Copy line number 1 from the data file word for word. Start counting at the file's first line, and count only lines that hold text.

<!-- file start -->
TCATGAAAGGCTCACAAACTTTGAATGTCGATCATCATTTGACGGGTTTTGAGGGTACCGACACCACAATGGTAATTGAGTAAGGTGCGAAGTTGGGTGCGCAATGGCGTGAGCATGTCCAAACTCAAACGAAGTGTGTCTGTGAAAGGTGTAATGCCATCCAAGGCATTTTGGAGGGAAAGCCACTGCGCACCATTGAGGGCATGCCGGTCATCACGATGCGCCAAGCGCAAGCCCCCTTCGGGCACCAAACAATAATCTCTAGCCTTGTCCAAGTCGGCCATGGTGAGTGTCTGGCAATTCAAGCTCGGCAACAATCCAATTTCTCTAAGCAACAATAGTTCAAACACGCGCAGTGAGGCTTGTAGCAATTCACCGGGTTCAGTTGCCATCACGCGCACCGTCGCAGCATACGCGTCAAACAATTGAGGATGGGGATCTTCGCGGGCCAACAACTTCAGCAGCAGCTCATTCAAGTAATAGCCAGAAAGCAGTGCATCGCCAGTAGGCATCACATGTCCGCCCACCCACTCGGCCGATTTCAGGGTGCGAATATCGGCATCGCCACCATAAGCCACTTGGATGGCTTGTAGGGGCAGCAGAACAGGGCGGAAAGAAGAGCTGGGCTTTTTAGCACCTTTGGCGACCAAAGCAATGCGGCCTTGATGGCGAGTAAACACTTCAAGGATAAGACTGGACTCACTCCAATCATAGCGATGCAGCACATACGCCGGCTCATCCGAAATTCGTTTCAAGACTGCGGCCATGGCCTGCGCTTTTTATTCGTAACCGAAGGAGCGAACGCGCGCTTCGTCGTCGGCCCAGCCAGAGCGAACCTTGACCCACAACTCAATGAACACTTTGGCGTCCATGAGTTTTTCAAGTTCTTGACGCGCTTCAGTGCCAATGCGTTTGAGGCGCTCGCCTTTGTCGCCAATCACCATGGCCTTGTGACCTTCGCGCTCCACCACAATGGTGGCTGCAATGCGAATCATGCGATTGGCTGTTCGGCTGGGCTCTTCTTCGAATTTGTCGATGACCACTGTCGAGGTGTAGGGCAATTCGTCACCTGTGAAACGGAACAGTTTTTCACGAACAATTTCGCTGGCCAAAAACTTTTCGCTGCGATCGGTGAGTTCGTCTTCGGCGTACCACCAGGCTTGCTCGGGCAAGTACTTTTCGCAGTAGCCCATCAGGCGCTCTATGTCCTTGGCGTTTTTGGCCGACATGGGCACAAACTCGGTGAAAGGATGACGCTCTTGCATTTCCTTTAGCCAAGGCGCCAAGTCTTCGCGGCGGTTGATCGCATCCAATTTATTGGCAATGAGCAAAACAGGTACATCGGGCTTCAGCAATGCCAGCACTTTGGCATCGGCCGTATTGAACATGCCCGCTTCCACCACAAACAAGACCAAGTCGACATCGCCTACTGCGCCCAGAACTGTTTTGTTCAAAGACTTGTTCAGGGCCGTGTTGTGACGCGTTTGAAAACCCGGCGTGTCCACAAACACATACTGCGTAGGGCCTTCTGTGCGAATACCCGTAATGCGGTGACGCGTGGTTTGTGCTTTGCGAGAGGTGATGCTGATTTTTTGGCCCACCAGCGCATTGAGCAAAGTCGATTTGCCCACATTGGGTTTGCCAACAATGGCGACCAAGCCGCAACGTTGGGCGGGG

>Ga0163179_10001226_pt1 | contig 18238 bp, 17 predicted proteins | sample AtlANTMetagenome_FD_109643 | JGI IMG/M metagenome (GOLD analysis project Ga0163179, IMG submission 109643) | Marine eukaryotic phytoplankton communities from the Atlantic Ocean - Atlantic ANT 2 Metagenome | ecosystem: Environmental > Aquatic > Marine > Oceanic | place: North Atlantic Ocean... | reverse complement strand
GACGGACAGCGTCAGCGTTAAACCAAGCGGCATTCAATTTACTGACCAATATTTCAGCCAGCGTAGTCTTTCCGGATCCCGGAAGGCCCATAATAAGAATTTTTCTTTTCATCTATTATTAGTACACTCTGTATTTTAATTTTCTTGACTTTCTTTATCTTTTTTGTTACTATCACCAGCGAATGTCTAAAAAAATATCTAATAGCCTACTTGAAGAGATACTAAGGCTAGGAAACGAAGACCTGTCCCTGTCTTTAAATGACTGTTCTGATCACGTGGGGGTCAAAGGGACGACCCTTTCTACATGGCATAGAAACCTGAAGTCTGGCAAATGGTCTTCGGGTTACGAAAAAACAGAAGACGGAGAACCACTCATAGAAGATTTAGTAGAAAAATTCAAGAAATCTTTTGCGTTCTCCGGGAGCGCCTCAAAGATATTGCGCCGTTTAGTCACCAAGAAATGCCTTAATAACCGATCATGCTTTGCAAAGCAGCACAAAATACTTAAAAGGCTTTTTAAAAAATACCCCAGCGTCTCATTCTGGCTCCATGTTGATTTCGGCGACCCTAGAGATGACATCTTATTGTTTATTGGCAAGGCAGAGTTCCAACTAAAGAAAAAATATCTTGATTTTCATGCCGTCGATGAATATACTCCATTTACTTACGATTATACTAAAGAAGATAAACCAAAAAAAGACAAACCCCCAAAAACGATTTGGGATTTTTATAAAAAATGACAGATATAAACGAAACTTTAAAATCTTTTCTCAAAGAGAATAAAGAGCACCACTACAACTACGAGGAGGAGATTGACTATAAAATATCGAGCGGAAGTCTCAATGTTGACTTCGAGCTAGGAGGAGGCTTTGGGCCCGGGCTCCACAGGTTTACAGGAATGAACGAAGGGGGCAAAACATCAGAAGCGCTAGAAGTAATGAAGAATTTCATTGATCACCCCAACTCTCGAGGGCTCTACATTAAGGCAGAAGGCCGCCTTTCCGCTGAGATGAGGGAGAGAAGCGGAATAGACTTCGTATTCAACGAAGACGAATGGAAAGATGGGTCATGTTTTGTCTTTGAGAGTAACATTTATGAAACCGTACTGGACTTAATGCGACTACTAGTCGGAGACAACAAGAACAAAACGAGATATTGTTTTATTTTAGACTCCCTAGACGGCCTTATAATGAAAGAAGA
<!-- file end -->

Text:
TCATGAAAGGCTCACAAACTTTGAATGTCGATCATCATTTGACGGGTTTTGAGGGTACCGACACCACAATGGTAATTGAGTAAGGTGCGAAGTTGGGTGCGCAATGGCGTGAGCATGTCCAAACTCAAACGAAGTGTGTCTGTGAAAGGTGTAATGCCATCCAAGGCATTTTGGAGGGAAAGCCACTGCGCACCATTGAGGGCATGCCGGTCATCACGATGCGCCAAGCGCAAGCCCCCTTCGGGCACCAAACAATAATCTCTAGCCTTGTCCAAGTCGGCCATGGTGAGTGTCTGGCAATTCAAGCTCGGCAACAATCCAATTTCTCTAAGCAACAATAGTTCAAACACGCGCAGTGAGGCTTGTAGCAATTCACCGGGTTCAGTTGCCATCACGCGCACCGTCGCAGCATACGCGTCAAACAATTGAGGATGGGGATCTTCGCGGGCCAACAACTTCAGCAGCAGCTCATTCAAGTAATAGCCAGAAAGCAGTGCATCGCCAGTAGGCATCACATGTCCGCCCACCCACTCGGCCGATTTCAGGGTGCGAATATCGGCATCGCCACCATAAGCCACTTGGATGGCTTGTAGGGGCAGCAGAACAGGGCGGAAAGAAGAGCTGGGCTTTTTAGCACCTTTGGCGACCAAAGCAATGCGGCCTTGATGGCGAGTAAACACTTCAAGGATAAGACTGGACTCACTCCAATCATAGCGATGCAGCACATACGCCGGCTCATCCGAAATTCGTTTCAAGACTGCGGCCATGGCCTGCGCTTTTTATTCGTAACCGAAGGAGCGAACGCGCGCTTCGTCGTCGGCCCAGCCAGAGCGAACCTTGACCCACAACTCAATGAACACTTTGGCGTCCATGAGTTTTTCAAGTTCTTGACGCGCTTCAGTGCCAATGCGTTTGAGGCGCTCGCCTTTGTCGCCAATCACCATGGCCTTGTGACCTTCGCGCTCCACCACAATGGTGGCTGCAATGCGAATCATGCGATTGGCTGTTCGGCTGGGCTCTTCTTCGAATTTGTCGATGACCACTGTCGAGGTGTAGGGCAATTCGTCACCTGTGAAACGGAACAGTTTTTCACGAACAATTTCGCTGGCCAAAAACTTTTCGCTGCGATCGGTGAGTTCGTCTTCGGCGTACCACCAGGCTTGCTCGGGCAAGTACTTTTCGCAGTAGCCCATCAGGCGCTCTATGTCCTTGGCGTTTTTGGCCGACATGGGCACAAACTCGGTGAAAGGATGACGCTCTTGCATTTCCTTTAGCCAAGGCGCCAAGTCTTCGCGGCGGTTGATCGCATCCAATTTATTGGCAATGAGCAAAACAGGTACATCGGGCTTCAGCAATGCCAGCACTTTGGCATCGGCCGTATTGAACATGCCCGCTTCCACCACAAACAAGACCAAGTCGACATCGCCTACTGCGCCCAGAACTGTTTTGTTCAAAGACTTGTTCAGGGCCGTGTTGTGACGCGTTTGAAAACCCGGCGTGTCCACAAACACATACTGCGTAGGGCCTTCTGTGCGAATACCCGTAATGCGGTGACGCGTGGTTTGTGCTTTGCGAGAGGTGATGCTGATTTTTTGGCCCACCAGCGCATTGAGCAAAGTCGATTTGCCCACATTGGGTTTGCCAACAATGGCGACCAAGCCGCAACGTTGGGCGGGG